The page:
IT HAS become commonplace to announce that the American public has lost interest in the rest of the world. That may change soon, and should. The American future has tipped a part of its hand. We may not know how everything will turn out in the post-Cold War world, but we can better sense what the argument will sound like.
Consider some recent situations: Environmentalists and bureaucrats assemble in Kyoto, Japan, to bleat about global warming. Congress rejects the idea of ''fast-track'' trade negotiation. The president announces -- surprise! -- that American troops are in Bosnia indefinitely. Saddam Hussein creates biological, chemical and nuclear weapons of mass destruction while the United Nations sucks its thumb. The United States, and other industrial nations, fork over $57 billion to bail out South Korea.
These situations are linked by a common theme: Each involves the possibility of American action in tight concert with other nations. This means America has less freedom to act alone. Two themes have emerged to guide our broad thinking: ''Go It Alone, Leave It Alone'' and ''We're Going Global, Ready or Not.'' Alas, neither works as a general theory.
Should America go it alone, leave it alone? It sounds good. But if we stay out of Bosnia, will we be partly responsible for a civil war in Europe, boding ill for global stability? If we don't participate in the Korean bailout, will financial institutions tumble like falling dominoes, crashing share prices and pension plans everywhere? we don't keep encouraging trade, will we diminish our ability to reap the benefits of trade?
Should America go global, ready or not? If we leave it to the global dither factory at the United Nations, will we wake up one morning and find out that Saddam Hussein has put anthrax in our Cheerios? If we sign on to the Kyoto deal and cut greenhouse energy use in America by 38 percent from today's levels -- will we be poorer but no healthier?
There are aspects of Go It Alone that make sense. Who wants to be pushed around by a bunch of foreigners? There are aspects of globalism that make sense. How can we lead the world if we don't participate in it?
The American political genius typically expresses itself eclectically, a dash of this, a pinch of that, in pursuit of a broader vision. Today, the challenge is to harness in tandem the views of the nationalists and the internationalists.
How? Start with a fact: America is unique in the history of the world. Our uniqueness means that there may be times when we have to make our own rules as we go along, by trial and probably error.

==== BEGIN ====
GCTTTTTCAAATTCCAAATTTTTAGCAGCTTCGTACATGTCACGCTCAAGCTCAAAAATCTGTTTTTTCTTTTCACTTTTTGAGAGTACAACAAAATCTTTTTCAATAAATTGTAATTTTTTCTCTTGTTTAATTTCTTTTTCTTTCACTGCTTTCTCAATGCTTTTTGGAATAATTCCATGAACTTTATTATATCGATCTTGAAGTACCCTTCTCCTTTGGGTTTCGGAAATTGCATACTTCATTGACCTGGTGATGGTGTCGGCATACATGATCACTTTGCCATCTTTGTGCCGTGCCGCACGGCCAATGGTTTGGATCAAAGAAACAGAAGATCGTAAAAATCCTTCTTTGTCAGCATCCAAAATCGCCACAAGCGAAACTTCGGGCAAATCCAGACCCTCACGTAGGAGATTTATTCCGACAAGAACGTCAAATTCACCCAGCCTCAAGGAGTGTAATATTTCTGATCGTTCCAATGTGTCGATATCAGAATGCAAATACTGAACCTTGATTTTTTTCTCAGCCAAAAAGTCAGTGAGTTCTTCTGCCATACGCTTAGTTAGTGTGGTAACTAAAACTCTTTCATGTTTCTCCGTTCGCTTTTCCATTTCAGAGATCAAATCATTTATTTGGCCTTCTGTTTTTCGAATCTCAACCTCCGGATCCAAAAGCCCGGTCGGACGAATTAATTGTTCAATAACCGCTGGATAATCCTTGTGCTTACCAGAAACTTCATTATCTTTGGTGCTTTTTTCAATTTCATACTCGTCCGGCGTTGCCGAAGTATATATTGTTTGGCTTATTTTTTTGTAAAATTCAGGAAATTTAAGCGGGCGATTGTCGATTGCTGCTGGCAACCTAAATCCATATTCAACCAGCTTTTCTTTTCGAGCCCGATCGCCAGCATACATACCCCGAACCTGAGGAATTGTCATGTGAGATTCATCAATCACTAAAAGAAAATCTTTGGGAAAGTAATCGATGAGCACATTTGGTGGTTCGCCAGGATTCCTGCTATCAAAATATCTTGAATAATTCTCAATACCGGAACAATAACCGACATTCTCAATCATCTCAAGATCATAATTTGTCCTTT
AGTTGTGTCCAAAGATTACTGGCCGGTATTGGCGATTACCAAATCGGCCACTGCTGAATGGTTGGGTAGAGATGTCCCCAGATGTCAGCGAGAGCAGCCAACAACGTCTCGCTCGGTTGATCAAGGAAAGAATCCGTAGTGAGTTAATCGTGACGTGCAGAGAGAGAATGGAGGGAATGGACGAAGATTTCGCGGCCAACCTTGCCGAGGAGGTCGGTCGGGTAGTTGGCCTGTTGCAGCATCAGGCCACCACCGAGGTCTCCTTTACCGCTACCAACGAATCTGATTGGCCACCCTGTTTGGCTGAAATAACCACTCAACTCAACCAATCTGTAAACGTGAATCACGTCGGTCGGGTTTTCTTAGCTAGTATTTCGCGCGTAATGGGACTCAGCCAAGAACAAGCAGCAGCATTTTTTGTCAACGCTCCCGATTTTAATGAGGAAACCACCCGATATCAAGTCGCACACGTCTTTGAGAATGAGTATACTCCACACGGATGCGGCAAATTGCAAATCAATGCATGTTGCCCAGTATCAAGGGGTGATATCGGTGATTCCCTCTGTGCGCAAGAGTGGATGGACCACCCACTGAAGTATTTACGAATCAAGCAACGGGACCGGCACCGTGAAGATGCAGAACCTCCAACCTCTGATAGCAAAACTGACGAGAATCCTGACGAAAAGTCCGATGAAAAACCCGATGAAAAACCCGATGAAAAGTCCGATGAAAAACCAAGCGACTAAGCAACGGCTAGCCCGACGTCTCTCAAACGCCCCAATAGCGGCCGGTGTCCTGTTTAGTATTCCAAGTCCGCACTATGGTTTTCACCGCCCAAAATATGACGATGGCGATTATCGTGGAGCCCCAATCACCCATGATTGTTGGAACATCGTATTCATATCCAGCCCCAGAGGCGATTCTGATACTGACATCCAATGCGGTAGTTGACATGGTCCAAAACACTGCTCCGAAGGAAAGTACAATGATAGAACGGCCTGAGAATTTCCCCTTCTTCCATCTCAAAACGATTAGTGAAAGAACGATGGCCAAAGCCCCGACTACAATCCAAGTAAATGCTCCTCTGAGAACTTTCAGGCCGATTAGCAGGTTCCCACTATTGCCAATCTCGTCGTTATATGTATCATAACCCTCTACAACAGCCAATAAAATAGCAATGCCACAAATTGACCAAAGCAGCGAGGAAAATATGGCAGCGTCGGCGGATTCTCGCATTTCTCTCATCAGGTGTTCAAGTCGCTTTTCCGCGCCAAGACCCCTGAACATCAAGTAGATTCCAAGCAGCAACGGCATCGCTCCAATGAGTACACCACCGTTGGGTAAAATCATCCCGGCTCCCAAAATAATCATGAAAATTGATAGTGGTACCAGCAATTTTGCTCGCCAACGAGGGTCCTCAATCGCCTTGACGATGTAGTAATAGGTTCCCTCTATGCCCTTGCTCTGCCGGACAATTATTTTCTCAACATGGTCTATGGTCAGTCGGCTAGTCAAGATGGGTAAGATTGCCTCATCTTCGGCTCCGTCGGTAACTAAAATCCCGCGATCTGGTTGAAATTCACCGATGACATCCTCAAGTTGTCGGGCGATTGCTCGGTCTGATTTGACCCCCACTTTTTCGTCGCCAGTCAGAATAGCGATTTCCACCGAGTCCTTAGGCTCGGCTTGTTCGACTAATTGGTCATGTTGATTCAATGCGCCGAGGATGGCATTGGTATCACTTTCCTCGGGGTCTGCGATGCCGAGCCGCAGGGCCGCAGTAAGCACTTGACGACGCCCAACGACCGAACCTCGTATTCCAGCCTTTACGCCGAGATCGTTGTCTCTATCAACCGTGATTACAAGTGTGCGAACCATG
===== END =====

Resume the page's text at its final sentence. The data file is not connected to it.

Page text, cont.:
We have a point of view: that free politics and free markets are good for us, and good for all of God's children. By promoting such a view, we help ourselves by diminishing the possibility that people in the next century will suffer some of the tragic aspects of this century.
So we should look at issues case by case through a prism of enlightened nationalism. Do we help ourselves when we act globally? In Bosnia, probably yes. The costs are relatively small, and if it works out, we are much better off. The Asian bailouts decrease the possibility of global economic turmoil and make sense, provided bankers and investors get penalized for lack of prudence. ''Fast-track'' trade negotiating authority will help keep America in first place. On these matters, go global.
But the global warming issue is a first-class farce, based on dubious science. It may well be wise to gently cut back on fossil fuels, but not under the threat that if we don't, Minnesota will be assaulted by tropical diseases. We ought to get the global community to calm down on this one.
An opposite reaction should be our rule regarding Iraq. The nut with the mustache not only can kill millions of people, but also if he isn't straitjacketed, he will set a model for other despots. We ought to twist arms with gusto at the United Nations, and if that doesn't work, do it ourselves.
Other nations will resent our apparent all-powerful ability to write the rules if we must. But we've behaved judiciously, and they also know that if we don't act, they suffer.
Ben Wattenberg is a senior fellow at the American Enterprise Institute.
Pub Date: 1/05/98